wearing a $500k renovation on your sleeve / 158 W 23 is flipping

bragging, not showing
The 5th floor at 158 West 23 Street was (apparently) sold by the developer in August for (probably) $1.699mm as a white box special. The August buyers are nothing if not quick … as the “1,865 sq ft” unit has been “gut renovated” and is now offered through Shelly Russell of Corcoran for $2.55mm $2.595mm [price change Nov 14; correcting typo??] (and $1,594/mo in taxes and common charges).

It is hard to say just how beautiful the space is without seeing it, of course, but they are not giving you much help. With only 3 pictures, I guess they figure that is enough of a hint (tease?) for the truly ‘selective’ buyer.

was this their plan all along?
I really wonder if they are flipping on purpose (if they bought in order to dress + flip), or whether something happened to make them change their minds about making this their home. But that’s just me being curious (nosy). Always looking for another of those eight million stories in the naked city….

does their math make you flutter?
Let’s do the crass numbers on a back-of-the-envelope basis, as it is impossible to know exactly what their actual expenses are, or how they structured these transactions and renovation (did they pay $500k for a “$500k gut renovation masterpiece” or did they pay wholesale for $500k in value?). But clearly, it is generally risky to renovate on spec – especially at the high end, where you shrink your buyer pool the more ‘special’ a renovation is. How risky? Time will tell, but the rough numbers below show that (in this hypothetical case), it is very risky.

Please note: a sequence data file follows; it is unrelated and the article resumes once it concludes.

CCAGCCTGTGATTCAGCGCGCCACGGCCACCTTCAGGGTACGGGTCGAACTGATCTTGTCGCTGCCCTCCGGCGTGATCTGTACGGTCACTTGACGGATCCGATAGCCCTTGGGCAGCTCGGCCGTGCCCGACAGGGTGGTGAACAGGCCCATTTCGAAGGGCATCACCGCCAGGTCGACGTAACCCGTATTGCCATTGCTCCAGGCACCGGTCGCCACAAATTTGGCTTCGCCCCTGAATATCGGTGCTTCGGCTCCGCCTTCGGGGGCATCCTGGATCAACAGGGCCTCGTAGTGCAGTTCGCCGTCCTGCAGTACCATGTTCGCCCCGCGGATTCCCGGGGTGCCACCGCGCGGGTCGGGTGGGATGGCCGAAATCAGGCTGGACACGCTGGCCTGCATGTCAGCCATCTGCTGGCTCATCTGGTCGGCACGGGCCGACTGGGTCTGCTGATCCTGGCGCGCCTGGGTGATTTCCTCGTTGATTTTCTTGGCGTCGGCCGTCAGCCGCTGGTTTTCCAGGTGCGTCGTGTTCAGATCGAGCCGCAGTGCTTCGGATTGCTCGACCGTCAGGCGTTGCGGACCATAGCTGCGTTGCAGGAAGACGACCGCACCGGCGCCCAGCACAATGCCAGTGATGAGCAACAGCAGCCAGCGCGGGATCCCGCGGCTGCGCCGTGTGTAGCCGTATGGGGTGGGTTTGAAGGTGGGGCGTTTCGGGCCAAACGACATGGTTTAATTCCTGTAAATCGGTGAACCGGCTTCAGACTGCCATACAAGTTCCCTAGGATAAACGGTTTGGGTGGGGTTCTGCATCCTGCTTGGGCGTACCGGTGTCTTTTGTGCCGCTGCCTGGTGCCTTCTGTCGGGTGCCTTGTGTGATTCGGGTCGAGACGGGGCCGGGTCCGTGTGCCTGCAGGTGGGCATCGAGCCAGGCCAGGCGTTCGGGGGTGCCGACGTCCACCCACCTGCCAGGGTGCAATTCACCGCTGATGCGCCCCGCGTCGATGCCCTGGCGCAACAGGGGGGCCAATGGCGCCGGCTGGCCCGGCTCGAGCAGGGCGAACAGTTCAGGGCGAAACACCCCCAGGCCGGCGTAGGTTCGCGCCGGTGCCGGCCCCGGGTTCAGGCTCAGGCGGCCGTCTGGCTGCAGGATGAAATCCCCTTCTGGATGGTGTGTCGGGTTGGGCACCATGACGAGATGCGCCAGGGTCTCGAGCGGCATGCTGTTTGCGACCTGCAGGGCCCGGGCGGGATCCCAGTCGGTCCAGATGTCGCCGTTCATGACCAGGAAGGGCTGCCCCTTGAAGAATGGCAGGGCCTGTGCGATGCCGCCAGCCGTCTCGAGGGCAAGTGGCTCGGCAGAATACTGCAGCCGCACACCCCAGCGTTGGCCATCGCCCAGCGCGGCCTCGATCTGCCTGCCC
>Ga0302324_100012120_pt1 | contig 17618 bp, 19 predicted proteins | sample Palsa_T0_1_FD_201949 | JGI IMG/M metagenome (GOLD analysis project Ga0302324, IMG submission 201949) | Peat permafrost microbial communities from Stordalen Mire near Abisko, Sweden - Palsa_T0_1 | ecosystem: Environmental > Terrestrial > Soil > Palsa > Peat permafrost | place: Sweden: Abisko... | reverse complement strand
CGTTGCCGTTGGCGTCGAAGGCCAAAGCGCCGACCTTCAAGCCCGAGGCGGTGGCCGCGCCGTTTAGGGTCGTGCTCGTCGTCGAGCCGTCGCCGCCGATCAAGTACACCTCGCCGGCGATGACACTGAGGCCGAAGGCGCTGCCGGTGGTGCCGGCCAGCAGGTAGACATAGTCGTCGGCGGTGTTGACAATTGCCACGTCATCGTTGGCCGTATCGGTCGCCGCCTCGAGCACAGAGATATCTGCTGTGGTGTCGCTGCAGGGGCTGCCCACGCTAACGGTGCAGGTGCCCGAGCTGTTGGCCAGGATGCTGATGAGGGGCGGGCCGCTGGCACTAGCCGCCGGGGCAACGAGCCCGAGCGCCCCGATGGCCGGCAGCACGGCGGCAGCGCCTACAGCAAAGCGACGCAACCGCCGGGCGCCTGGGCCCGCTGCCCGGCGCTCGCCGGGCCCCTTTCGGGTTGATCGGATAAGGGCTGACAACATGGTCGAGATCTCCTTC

If the August-buyers-now-sellers paid the asking price in August of $1.699mm (the 3rd floor went above the ask of $1.559mm), they also incurred closing costs on the front end (usually higher from a developer sale), they brag about a $500k renovation (including $150k for the kitchen), and they will have closing costs again on the other leg of the round trip. Here are just the big ticket items.

front end:
$169,900 down payment (minimum)
$16,990 “mansion” tax
$31,431 NYC + NYS transfer taxes (assuming no sponsor concession)
$500,000 renovation (did they finance it?)

= $718,321 in front end costs (with renovation paid as cash)
= $218,321 in front end costs (if they financed the renovation 100%)

back end (if they get the $2.55mm asking price):

$47,175 NYC + NYS transfer taxes
$153,000 commission (they are offering 3% to co-brokers, so I assume that is a 50/50 split of 6%)

= $200,175 in big ticket back-end costs

Of course, they also had to pay common charges and taxes ($1,594/mo) and the (hypothetical) 90% mortgage. Assuming they got 7% on that $1,529,000 mortgage, their monthly principal and interest is $10,474, so their monthly big-ticket nut is $12,068.

mistake, unless they financed the renovation
No one would do this on purpose if they had to pay cash for the renovation, as their round trip big ticket expenses are at least $918k.

If they financed the $500k renovation at 9% on a balloon loan, their big ticket round trip costs drop to $418k, but their monthly expenses go from $12,068 to something like $15,768.

best case = close at the ask in January
$2,550,000 sale proceeds
($218,321) front-end big ticket costs
($200,175) back-end big ticket costs
($78,839) carrying apartment September – January at $15,768/mo
($1,529,000) (roughly) the mortgage principal repayment
($500,000) renovation loan repayment
= $23,665

That is a hypothetical return of $23,665 on nearly $500k cash investment in five months, but my guess is that meager amount is eaten up entirely by small ticket expenses on the two sides of the round trip (attorneys, title, etc, etc, etc). In any event, even that “gain” will be wiped out by a month and a half of additional carrying costs.

At this level, it does not matter much if they put down more money on the purchase or paid for all or part of the renovation in cash. Doing so would reduce their monthly nut (but not dramatically) but would also increase the cash investment against which to measure any “gain”.

Regardless, it seems like an awful lot of work (and risk) for that kind of “return”.

I don’t think they are doing this on purpose.

© Sandy Mattingly 2007

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